Momeni B and Shou W (2012) Cryosectioning yeast communities for examining fluorescence patterns. J Vis Exp (70)
Abstract: Microbes typically live in communities. The spatial organization of cells within a community is believed to impact the survival and function of the community(1). Optical sectioning techniques, including confocal and two-photon microscopy, have proven useful for observing spatial organization of bacterial and archaeal communities(2,3). A combination of confocal imaging and physical sectioning of yeast colonies has revealed internal organization of cells(4). However, direct optical sectioning using confocal or two-photon microscopy has been only able to reach a few cell layers deep into yeast colonies. This limitation is likely because of strong scattering of light from yeast cells(4). Here, we present a method based on fixing and cryosectioning to obtain spatial distribution of fluorescent cells within Saccharomyces cerevisiae communities. We use methanol as the fixative agent to preserve the spatial distribution of cells. Fixed communities are infiltrated with OCT compound, frozen, and cryosectioned in a cryostat. Fluorescence imaging of the sections reveals the internal organization of fluorescent cells within the community. Examples of yeast communities consisting of strains expressing red and green fluorescent proteins demonstrate the potentials of the cryosectioning method to reveal the spatial distribution of fluorescent cells as well as that of gene expression within yeast colonies(2,3). Even though our focus has been on Saccharomyces cerevisiae communities, the same method can potentially be applied to examine other microbial communities.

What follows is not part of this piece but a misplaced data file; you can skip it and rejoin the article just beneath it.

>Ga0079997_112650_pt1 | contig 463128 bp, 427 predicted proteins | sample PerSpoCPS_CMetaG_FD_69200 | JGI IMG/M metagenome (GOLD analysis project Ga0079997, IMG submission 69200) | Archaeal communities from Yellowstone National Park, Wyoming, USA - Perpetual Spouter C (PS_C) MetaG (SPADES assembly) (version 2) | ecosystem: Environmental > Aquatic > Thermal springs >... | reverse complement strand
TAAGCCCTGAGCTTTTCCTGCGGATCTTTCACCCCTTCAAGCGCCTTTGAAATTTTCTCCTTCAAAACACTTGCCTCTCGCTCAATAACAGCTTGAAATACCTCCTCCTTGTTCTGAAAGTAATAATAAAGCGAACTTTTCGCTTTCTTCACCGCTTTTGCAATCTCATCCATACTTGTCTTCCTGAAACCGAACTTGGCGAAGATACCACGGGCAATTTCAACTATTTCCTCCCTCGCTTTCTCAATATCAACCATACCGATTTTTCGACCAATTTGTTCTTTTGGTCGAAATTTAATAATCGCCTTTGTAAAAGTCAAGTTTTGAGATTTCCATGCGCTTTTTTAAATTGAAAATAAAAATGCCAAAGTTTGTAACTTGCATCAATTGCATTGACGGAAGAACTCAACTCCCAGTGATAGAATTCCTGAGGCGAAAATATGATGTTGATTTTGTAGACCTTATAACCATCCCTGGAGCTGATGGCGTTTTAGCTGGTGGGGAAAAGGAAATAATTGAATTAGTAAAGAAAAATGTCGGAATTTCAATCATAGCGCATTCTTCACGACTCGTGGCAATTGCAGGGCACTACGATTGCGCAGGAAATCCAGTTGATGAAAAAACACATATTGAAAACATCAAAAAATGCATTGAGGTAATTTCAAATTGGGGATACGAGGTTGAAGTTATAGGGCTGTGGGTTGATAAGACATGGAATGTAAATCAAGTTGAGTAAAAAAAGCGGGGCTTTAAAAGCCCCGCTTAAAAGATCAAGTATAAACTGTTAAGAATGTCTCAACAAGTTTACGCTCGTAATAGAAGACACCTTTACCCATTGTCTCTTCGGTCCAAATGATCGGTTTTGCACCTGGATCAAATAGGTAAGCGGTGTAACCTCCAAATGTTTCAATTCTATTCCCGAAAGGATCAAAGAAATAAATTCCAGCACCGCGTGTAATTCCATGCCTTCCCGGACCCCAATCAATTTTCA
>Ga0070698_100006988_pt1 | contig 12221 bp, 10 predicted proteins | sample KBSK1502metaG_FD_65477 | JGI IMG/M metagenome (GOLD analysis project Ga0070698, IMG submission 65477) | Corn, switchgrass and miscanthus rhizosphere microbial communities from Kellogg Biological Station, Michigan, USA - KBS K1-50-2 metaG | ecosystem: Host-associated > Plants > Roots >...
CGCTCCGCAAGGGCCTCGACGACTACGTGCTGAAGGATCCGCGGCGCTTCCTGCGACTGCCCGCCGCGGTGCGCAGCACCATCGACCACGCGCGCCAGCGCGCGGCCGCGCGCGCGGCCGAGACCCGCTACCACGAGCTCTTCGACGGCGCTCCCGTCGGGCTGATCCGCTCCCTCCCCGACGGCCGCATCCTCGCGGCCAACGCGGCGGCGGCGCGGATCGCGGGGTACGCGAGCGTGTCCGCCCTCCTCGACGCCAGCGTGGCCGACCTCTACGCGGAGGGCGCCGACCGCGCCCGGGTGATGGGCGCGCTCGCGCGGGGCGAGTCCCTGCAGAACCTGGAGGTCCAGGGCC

|Status: Published||Type: Journal Article | Research Support, N.I.H., Extramural | Research Support, Non-U.S. Gov't | Video-Audio Media||PubMed ID: 23287845|